A Day’s Work by Eve Bunting. Mexican-American Francisco helps his grandfather find work. His grandfather has just immigrated and speaks no English. Francisco lies about his grandfather’s gardening experience to get him some work, but in the end his grandfather teaches Francisco a valuable lesson about honesty. Bunting’s book is a great read aloud choice for older children as there is much to discuss about character, integrity, and making truthful choices.
Harriet and the Garden by Nancy Carlson. During a game of baseball, Harriet accidentally tramples Mrs. Hoozit’s prize flowers. Feeling guilty and upset, she is too fearful to tell the truth at first and runs away. However, her conscience nags at her and she learns a good life lesson when she finally comes clean.
The Honest to Goodness Truth by Patricia C. McKissack, illustrated by Giselle Potter. I found several books along theme of “brutal honesty is not always the best policy,” but I think I like this one best. When Libby gets caught in a lie by her mother, she decides to tell only the whole truth from now on. But Libby’s honesty makes others feel slighted and turns her friends away. When someone does the same to her, Libby realizes her mistake and apologies to her friends. A great book about how to be truthful without hurting others.
The Golden Plate by Bernadette Watts. Isobel loves playing with her friend Elisabeth’s dollhouse. One day she secretly takes a little golden plate from the house. But her conscience nags at her, making her unhappy and she confesses to her mother. I like the way the story emphasizes how good it makes Isobel feel to finally tell the truth.
The Emperor’s New Clothes by Hans Christian Andersen, illustrated by Virginia Lee Burton. This classic fairy tale about a pompous emperor and his comeuppance is always entertaining, but it will also inspire children to consider how our own behavior may affect whether or not others want to tell the truth.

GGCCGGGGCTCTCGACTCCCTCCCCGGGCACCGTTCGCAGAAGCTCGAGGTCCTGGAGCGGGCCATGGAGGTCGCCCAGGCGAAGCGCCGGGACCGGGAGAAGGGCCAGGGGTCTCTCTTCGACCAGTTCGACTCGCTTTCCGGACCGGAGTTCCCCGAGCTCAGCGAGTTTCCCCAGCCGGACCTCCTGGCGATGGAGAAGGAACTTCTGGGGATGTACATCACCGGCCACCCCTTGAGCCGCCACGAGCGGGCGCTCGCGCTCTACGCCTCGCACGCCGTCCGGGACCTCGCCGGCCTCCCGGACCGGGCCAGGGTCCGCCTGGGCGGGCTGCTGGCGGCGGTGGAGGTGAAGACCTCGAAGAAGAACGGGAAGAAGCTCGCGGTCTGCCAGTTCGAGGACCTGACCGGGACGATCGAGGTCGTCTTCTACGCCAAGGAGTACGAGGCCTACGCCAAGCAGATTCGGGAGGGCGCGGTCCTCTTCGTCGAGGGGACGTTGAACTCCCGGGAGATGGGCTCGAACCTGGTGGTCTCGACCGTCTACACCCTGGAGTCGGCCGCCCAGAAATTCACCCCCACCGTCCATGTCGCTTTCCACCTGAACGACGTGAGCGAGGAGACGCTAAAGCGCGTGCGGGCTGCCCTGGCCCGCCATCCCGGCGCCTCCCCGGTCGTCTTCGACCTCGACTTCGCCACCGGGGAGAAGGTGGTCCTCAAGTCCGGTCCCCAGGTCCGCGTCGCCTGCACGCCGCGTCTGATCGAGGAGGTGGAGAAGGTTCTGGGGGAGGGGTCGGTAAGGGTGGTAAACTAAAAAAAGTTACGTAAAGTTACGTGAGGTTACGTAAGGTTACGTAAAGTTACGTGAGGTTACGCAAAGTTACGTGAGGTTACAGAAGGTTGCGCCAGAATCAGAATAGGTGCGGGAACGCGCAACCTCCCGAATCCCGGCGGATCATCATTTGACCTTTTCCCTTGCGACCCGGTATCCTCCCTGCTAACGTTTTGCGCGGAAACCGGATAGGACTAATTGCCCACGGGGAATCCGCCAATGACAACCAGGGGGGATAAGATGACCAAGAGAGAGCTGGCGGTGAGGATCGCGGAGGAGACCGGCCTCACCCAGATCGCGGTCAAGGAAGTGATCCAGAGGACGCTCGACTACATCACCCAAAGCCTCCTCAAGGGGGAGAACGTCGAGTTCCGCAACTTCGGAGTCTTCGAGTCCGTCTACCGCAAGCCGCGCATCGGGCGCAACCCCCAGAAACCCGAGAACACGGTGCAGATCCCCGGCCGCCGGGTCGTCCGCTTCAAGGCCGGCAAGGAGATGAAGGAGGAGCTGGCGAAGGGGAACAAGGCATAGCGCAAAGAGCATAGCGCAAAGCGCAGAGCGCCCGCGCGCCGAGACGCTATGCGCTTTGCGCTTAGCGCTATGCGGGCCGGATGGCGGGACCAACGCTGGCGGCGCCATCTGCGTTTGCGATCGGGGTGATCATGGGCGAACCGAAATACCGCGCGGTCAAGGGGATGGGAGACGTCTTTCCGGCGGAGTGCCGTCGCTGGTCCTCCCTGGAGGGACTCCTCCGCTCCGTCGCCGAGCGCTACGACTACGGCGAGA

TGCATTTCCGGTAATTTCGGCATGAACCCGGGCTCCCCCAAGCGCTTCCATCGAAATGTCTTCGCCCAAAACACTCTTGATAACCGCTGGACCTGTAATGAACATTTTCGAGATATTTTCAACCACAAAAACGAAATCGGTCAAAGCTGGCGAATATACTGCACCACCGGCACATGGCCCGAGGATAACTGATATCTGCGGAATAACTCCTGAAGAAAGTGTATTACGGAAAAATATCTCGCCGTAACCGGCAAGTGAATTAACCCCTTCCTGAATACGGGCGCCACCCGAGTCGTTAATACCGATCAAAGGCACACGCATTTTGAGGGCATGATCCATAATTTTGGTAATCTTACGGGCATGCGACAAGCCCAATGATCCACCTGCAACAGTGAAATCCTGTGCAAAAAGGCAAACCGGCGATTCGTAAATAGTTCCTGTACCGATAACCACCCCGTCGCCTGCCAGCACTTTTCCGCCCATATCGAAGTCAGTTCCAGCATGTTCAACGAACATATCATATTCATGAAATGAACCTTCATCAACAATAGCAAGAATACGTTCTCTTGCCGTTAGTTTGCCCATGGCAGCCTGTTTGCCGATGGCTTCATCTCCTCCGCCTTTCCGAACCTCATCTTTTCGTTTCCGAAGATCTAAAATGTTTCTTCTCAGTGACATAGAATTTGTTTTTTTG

Tricky by Kari Rust. Duke and his dog, Tricky, lie, cheat, steal and play nasty pranks on people. Everyone in town knows about them and dislikes them. Ms. Paisley moves to town and doesn’t know about Duke and Tricky so she offers Tricky a treat which makes his heart start to grow and soon Duke and Tricky realize the errors of their dishonest way.
A Bike Like Sergio’s by Maribeth Boelts, illustrated by Noah Z. Jones. Ruben desperately wants a bike just like all his friends but his family doesn’t have a lot of money. One day he finds what he thinks is a dollar bill. It turns out to be a hundred dollar bill. Ruben faces a dilemma about honesty but in the end he realizes he must do the right thing.
Princess K.I.M and the Lie That Grew by Maryann Cocca-Leffler. There are two Princess Kim books. In the first, Princess Kim and Too Much Truth, Kim learns the difference between integrity and how offering up too many honest opinions can be hurtful. In the next book, Kim discovers that telling a lie can quickly spin out of control and get one in trouble.
Divali Rose by Vashanti Rahaman, illustrated by Jamel Akib. Ricki lives in Trinidad and he is eagerly awaiting the Hindu festival of lights, Divali. He accidentally breaks off one of his grandfather’s beautiful roses and he is fearful of owning up to his mistake. His grandfather blames the new, immigrant neighbors. This is a great book to spark a discussion not only about honesty, but misplaced blame and jumping to prejudiced conclusions.
More book lists that teach kids about character issues: